As for Henry Venn, he lived and served in the middle decades of the 19th century, about two generations into the Protestant mission movement. Venn was one of the earliest and most influential mission strategists. He developed theoretical and practical mission principles to achieve the ultimate goal of mission—a culturally appropriate, indigenous, independent, national church on the mission field. His “three-self” principles declared that an independent, indigenous church on the mission field needed to be self-supporting, self-governing, and self-propagating. That was a groundbreaking insight then, and it has ongoing relevance today.
What surprises or new insights did you encounter as you worked on this book?
As an evangelical, I was surprised and delighted to read the original writings of two fifth-century saints: Patrick of Ireland and Narsai of Persia, a representative of the East Syrian Church. Patrick’s Confession and Narsai’s sermons had elaborately developed and biblically based mission theologies, which many Christians would fully embrace today.
Another pleasant surprise was discovering that a common perception we have today—that missionaries from previous eras lacked cultural sensitivity—was not always true. Here are two examples. The 16th-century Jesuit missionaries in China and Japan attempted to accommodate the Christian message to the local religious cultures in quite an advanced and remarkable way. On the Protestant side, William Carey and the Baptist mission in Serampore, India, had surprisingly progressive views on the task of mission and on empowering the locals to evangelize. The Serampore Baptist missionaries covenanted with one another to study the Hindu culture well so that they would not be “barbarians” to the local population.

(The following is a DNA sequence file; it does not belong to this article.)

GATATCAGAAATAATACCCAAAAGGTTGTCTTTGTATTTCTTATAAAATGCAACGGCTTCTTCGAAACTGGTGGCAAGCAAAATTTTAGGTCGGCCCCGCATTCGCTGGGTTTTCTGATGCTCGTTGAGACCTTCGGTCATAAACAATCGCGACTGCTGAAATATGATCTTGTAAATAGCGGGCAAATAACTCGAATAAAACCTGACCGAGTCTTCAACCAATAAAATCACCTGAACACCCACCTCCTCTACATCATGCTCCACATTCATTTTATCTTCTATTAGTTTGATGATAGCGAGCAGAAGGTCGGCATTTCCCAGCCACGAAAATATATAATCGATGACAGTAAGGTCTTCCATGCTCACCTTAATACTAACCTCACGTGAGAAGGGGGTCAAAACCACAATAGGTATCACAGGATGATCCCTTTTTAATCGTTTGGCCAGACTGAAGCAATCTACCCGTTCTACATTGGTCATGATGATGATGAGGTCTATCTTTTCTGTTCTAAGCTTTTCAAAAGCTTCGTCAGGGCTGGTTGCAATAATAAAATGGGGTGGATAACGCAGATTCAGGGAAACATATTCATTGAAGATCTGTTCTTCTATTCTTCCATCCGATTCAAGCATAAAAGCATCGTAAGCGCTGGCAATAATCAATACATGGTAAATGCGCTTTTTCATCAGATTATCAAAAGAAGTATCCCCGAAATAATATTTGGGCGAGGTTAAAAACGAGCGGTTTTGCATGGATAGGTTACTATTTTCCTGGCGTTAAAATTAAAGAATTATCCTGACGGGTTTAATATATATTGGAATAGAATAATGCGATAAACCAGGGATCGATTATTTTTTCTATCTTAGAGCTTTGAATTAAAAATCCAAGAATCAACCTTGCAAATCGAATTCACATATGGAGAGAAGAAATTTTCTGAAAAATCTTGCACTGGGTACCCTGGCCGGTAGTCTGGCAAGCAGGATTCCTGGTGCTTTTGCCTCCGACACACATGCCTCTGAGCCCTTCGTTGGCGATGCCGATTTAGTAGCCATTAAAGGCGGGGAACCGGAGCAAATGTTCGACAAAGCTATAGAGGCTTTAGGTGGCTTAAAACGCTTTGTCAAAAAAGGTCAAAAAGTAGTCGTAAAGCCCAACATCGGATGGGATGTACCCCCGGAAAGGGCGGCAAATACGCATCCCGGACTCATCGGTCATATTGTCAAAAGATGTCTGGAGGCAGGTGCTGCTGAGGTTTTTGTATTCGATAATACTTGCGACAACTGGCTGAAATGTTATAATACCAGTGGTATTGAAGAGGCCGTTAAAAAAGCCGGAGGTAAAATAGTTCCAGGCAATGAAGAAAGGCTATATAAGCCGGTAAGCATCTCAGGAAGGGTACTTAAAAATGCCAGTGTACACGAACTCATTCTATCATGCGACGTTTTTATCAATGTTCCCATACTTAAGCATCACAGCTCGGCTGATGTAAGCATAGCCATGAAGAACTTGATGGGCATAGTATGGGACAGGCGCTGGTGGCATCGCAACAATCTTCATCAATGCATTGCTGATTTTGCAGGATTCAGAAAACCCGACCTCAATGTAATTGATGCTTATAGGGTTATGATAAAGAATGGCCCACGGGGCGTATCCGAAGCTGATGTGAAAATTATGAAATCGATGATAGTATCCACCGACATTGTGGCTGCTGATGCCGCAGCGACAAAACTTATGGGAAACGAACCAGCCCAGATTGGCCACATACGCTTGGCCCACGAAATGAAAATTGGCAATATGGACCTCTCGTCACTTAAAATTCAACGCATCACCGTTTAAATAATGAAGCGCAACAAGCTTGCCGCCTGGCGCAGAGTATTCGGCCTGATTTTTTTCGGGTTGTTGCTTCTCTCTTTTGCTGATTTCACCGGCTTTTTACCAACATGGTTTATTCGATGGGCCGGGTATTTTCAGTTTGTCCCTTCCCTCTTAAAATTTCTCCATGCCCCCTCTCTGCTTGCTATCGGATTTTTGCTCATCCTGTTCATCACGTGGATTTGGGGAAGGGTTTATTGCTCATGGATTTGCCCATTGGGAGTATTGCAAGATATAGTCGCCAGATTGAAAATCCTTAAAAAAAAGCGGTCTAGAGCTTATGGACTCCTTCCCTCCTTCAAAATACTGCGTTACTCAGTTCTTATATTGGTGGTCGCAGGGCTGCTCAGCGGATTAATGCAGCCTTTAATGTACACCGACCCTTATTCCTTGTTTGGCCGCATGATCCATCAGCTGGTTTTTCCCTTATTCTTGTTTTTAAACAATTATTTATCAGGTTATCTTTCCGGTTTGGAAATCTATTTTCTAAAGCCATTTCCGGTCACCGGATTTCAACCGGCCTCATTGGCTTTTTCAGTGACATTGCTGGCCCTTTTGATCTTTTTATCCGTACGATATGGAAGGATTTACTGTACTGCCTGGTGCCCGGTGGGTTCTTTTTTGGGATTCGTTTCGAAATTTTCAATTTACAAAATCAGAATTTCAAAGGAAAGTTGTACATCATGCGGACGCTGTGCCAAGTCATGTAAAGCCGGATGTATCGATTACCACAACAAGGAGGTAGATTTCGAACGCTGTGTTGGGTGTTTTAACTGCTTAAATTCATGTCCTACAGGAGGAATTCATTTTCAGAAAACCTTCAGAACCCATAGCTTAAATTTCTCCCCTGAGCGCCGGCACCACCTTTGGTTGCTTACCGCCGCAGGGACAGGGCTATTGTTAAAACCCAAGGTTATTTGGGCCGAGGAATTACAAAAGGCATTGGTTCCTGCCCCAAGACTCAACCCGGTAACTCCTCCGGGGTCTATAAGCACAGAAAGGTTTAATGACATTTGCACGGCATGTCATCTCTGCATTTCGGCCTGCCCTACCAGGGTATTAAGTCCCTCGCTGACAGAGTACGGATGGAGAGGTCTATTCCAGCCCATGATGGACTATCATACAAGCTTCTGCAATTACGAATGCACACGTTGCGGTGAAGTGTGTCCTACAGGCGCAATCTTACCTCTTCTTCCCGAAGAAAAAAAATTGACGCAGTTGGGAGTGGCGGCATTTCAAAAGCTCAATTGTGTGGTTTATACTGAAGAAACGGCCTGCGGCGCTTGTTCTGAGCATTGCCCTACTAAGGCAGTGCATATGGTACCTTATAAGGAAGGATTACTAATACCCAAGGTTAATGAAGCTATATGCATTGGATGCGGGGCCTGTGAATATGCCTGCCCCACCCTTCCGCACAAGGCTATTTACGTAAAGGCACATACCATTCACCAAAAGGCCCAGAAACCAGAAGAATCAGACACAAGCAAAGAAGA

Many of us take the cross-cultural expansion of Christianity over history for granted, as though it just unfolded naturally. What should we better understand about this process?
There were some periods in Christian history when the gospel seemed to spread naturally—for example, in the early church. But that is usually not the case. God can certainly choose to use untrained or poorly trained missionaries to bring people into his kingdom, especially if they are loving and earn the respect and trust of the local people. But generally speaking, the most effective missionaries have immersed themselves in the local culture and achieved a substantial level of linguistic and cultural competency. That’s an important lesson to heed as we attempt to engage the world for Christ.